This is a private sector loan provided by banks, credit unions, and mortgage companies. These loans require collateral to guarantee the loan, and therefore are less popular with students than federal loans. Like federal student loans, you can get Perkins loans regardless of whether you’re enrolled at a public or private school. The maximum length of a Perkins loan is 10 years, although some lenders allow you to extend the loan for up to 12 years. There’s no default risk associated with these loans.

Your payment depends on your loan balance. At the beginning of your repayment period, you’ll start repaying a percentage of your outstanding principal and interest. The percentage decreases as your loan progresses. After you’ve paid off 100 percent of your principle, you continue to repay the interest rate charged during your loan term. Unlike federal loans, the amount you owe does not decrease as long as you continue making payments.

Parent PLUS Loan

If you want to finance your education without using your own money, a PLUS loan might be right for you. This type of loan is issued by the U.S Department of Education and requires parent co-signers who agree to help cover your educational costs. They are available to parents with dependent children under age 23 who attend college full time. Parents are responsible for paying back the entire debt, even though they don’t directly benefit financially from the loan. Plus loans are a good choice if you already have student loans and want to add more.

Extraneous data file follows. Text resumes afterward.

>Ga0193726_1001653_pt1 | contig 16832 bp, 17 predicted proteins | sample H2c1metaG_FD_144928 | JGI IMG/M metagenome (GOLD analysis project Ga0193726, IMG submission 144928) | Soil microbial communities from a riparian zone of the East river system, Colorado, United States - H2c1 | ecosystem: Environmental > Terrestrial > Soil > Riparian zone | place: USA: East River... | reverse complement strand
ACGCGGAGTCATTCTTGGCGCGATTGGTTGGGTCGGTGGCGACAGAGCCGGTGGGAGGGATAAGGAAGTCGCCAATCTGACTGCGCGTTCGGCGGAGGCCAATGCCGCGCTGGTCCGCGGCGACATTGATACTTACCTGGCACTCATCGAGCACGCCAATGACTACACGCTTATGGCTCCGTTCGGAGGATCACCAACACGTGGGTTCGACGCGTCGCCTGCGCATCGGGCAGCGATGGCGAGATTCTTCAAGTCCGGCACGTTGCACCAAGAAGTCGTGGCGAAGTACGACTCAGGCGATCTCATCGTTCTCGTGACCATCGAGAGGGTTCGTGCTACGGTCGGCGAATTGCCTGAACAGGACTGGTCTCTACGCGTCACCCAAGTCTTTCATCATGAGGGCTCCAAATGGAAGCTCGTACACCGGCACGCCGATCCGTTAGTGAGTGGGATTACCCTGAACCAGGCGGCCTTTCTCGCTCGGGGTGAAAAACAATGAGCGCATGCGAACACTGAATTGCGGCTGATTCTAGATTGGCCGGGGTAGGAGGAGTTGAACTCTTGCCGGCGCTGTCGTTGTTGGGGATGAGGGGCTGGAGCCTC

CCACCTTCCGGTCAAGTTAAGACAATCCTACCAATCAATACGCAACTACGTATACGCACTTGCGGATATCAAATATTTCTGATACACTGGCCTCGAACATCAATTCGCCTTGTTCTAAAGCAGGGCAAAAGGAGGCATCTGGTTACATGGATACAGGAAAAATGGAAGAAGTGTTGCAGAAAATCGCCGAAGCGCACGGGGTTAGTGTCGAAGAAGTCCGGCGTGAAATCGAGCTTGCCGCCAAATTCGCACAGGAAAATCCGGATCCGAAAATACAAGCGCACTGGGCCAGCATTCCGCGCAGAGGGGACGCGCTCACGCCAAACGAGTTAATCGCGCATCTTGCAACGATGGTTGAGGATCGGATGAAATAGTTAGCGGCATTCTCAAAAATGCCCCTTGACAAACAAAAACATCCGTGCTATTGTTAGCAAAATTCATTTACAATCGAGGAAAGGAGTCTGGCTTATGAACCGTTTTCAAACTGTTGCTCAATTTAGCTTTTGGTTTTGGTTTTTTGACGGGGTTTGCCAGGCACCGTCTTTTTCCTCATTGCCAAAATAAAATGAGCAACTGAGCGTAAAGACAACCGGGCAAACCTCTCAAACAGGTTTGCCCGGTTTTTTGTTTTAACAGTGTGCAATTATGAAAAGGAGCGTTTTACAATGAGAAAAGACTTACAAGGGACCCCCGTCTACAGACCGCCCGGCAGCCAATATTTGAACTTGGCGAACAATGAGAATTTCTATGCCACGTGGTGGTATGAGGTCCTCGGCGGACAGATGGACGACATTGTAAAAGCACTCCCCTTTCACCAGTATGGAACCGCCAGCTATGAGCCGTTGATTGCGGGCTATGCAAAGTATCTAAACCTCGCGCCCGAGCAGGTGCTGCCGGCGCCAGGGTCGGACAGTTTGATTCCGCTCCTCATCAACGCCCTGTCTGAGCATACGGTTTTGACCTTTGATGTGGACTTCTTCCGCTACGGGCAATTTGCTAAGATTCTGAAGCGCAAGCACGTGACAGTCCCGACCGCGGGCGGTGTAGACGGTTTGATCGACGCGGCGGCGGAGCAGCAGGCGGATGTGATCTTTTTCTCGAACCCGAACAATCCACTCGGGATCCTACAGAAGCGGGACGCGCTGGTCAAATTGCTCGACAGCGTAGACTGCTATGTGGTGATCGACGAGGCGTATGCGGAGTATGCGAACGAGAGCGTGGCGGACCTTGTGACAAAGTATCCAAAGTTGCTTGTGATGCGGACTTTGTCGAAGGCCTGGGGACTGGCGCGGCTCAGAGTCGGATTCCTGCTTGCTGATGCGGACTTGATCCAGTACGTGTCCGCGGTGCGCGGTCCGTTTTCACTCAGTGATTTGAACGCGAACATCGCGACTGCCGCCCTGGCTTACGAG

Interest accrues at variable rates depending on market conditions, ranging from 6.31% to 8.25%. Payments are due each month until you graduate or take longer than six months to complete your degree. There’s no prepayment penalty, although you’ll lose eligibility to borrow again if you aren’t taking enough courses to maintain a 2.0 GPA and still graduate on time.

Private Loans